- Museum number
Phaeton asking Apollo for the Chariot of the Sun
Pen and brown ink with brown and grey wash, over black chalk, on grey paper
- Production date
Height: 386 millimetres
Width: 521 millimetres
- Curator's comments
- This was published by Campbell Dodgson in 1917 as a study for G.B. Tiepolo's early ceiling fresco of 'Apollo and Phaeton' in the Palazzo Archinto, Milan, destroyed in 1942, illustrated M. Levey, 'Giambattista Tiepolo, his life and art', New Haven and London, 1986, fig. 62.. The main ceiling fresco of Triumph of the Arts and Science dated 1731 was painted for the library, with four smaller ceilings executed for surrounding rooms: 'Perseus and Andromeda', 'Juno presiding over Fortune and Venus', 'Nobility' and 'Apollo and Phaeton'. The decorations were painted for Carlo Archinto, prompted by the marriage of his son, Filippo in April 1731. By that date the decorations were not quite completed. The commission was Tiepolo's first major ceiling project outside the Veneto, and thus marks the beginning of the Venetian painter's ascent to international recognition.
The connection between the present work and the Archinto painting is not straightforward as the drawing is rectangular while the fresco is an upright oval. The two compositions are very close in terms of the figures and their groupings, except for Time with his scythe who is shown front-on in the drawing and from the rear in the drawing. A similar change of format, albeit to an upright horizontal, is also found in two oil sketches of the same subject in the Bowes Museum, Barnard Museum and in the Akademie, Vienna, Levey 1986, figs. 63-64. Various explanation have been put forward as to why these works differ from the fresco. According to George Knox the present 'peculiarly weak' drawing was a rejected idea for the horizontal ceiling fresco in the Venetian Palazzo Sandi, the 'Allegory of Eloquence' executed around 1725, which was recycled for the Archinto commission. The two oil sketches were in Knox's opinion prepared for the same abortive scheme. Beverly Brown in her 1993 catalogue argued that Tiepolo had originally thought to paint the Phaeton subject as a wall decoration and that the Vienna oil sketch predated the BM drawing in the genesis of the work. She proposed that Tiepolo may have intended to cover over the pen and ink with oil paint, akin to the Frick oil on paper sketch of 'Perseus and Andromeda' (Levey fig. 61) which is preparatory for another of the Archinto frescoes. Brown rejected the Bowes Museum work as a later pastiche. The latter work was rehabilitated by Keith Christiansen in his 1996 exhibition: in his view both oil sketches on stylistic grounds were made a few years after the Archinto fresco c. 1733-1736 with the purpose of reworking the theme to create an independent work. The BM drawing and an oil sketch in the Los Angeles County Museum (judged by Beverly Brown to be after the ceiling painting rather than a modello for it) are in Christiansen's view preparatory for the Archinto fresco.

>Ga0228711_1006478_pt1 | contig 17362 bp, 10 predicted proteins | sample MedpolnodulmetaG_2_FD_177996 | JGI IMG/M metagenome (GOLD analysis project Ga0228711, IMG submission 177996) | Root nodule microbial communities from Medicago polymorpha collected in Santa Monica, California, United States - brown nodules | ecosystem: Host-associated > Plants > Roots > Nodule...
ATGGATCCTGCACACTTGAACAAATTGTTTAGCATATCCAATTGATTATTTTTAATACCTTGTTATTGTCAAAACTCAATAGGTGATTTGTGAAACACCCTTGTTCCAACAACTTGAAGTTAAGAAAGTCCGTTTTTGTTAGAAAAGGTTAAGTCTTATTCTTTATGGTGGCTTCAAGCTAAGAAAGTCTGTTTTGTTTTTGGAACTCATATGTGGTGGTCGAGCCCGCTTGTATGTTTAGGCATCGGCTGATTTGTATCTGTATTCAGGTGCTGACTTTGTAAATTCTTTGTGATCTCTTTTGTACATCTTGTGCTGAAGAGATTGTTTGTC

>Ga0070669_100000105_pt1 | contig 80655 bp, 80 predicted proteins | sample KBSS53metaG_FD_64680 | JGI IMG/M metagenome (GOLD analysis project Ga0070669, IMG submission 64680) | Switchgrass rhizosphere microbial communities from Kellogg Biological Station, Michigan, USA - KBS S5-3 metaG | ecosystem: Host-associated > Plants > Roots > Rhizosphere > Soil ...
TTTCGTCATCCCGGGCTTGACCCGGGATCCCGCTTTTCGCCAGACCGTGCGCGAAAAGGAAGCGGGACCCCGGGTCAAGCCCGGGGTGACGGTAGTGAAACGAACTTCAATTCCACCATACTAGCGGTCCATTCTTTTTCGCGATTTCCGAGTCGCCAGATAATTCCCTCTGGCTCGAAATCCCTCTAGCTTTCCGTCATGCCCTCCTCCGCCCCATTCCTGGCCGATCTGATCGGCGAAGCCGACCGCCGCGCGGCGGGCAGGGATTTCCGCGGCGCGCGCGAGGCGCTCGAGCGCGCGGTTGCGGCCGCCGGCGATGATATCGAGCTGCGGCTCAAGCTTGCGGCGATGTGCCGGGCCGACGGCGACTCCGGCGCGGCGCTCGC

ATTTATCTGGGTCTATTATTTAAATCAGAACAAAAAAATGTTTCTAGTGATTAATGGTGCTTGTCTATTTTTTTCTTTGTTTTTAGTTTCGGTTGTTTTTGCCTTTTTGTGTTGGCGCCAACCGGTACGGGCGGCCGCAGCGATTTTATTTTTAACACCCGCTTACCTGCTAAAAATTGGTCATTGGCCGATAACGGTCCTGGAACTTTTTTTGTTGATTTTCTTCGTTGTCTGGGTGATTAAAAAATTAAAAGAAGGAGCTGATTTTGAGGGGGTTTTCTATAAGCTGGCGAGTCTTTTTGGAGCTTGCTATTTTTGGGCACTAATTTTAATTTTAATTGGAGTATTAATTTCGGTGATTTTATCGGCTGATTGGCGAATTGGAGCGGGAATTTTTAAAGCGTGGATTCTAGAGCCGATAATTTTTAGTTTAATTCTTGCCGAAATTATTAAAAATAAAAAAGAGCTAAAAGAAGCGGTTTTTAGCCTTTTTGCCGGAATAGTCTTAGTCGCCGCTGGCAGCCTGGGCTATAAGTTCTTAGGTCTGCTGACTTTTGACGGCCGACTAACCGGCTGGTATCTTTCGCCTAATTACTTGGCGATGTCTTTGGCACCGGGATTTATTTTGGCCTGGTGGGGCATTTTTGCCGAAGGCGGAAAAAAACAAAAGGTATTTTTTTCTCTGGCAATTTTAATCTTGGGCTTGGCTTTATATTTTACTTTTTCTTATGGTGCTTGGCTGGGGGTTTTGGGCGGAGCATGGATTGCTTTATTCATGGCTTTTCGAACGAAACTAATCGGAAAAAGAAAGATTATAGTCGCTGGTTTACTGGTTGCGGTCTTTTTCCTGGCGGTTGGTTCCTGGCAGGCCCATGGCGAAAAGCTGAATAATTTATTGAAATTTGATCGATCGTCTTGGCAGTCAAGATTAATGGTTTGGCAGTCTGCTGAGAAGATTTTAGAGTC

The argument for regarding the two oil sketches as postdating the Milan commission is compelling, and it seems plausible that the same is true of the present drawing as well. The design of the Archinto fresco has been subtly adjusted to make it fit a horizontal format with the group of cloud-borne gods and goddesses moved slightly to the right with trees added on either side of them to block the space. The drawing is perhaps the earliest of the reworkings as it is most faithful to the original, most notably in the group of the imploring Phaeton before Apollo in the centre (the most abraded part of the paper due to the central fold). In the drawing the change to the orientation of the chariot horses to make their attachment to the chariot more obvious was one that was adopted in the Vienna oil, as was the bringing nearer of Time so that he hovers ominously above the doomed figure of Phaeton. The slightly lacklustre quality of the BM - not helped by its less than perfect condition - may also perhaps be due to Tiepolo reconfiguring an existing composition, the lack of changes to the contours certainly suggestive of a design that he had worked out in advance.
Lit.: C. Dodgson, 'The Three Versions of Tiepolo's Phaeton', 'The Burlington Magazine', XXXI, 1917, p.228, pl. 1; G. Knox, 'Catalogue of Tiepolo Drawings in the Victoria and Albert Museum', London, 1960, pp.12 and 43, , under no.1; B.L. Brown, in exhib. cat., Fort Worth, Kimbell Art Museum, 'Giambattista Tiepolo: master of the oil sketch', 1993, pp. 163-165, fig. 69; K. Christiansen, in exhib. cat., New York, Metropolitan Museum of Art, 'Giambattista Tiepolo', 1996, under no. 47a-b; S. Loire and J. de Los Llanos, in exhib. cat., Paris, Musée du Petit Palais, 'Giambattista Tiepolo: 1696-1770', 1998, under no.20, p. 112, fig. 59; J.L. Seydl, in exhib. cat., Los Angeles, The J. Paul Getty Museum, 'Giambattista Tiepolo: fifteen oil sketches', 2005, under no. 4, p. 38, fig. 4.7
- Not on display
- Exhibition history
2006 Feb-May, London, Courtauld Galleries, 'All Spirits and Fire:...'
2019 16 Apr-14 Jul, USA, New York, The Frick Collection, 'Tiepolo in Milan: The Lost Frescoes of Palazzo Archinto'
- Acquisition date
- Prints and Drawings
- Registration number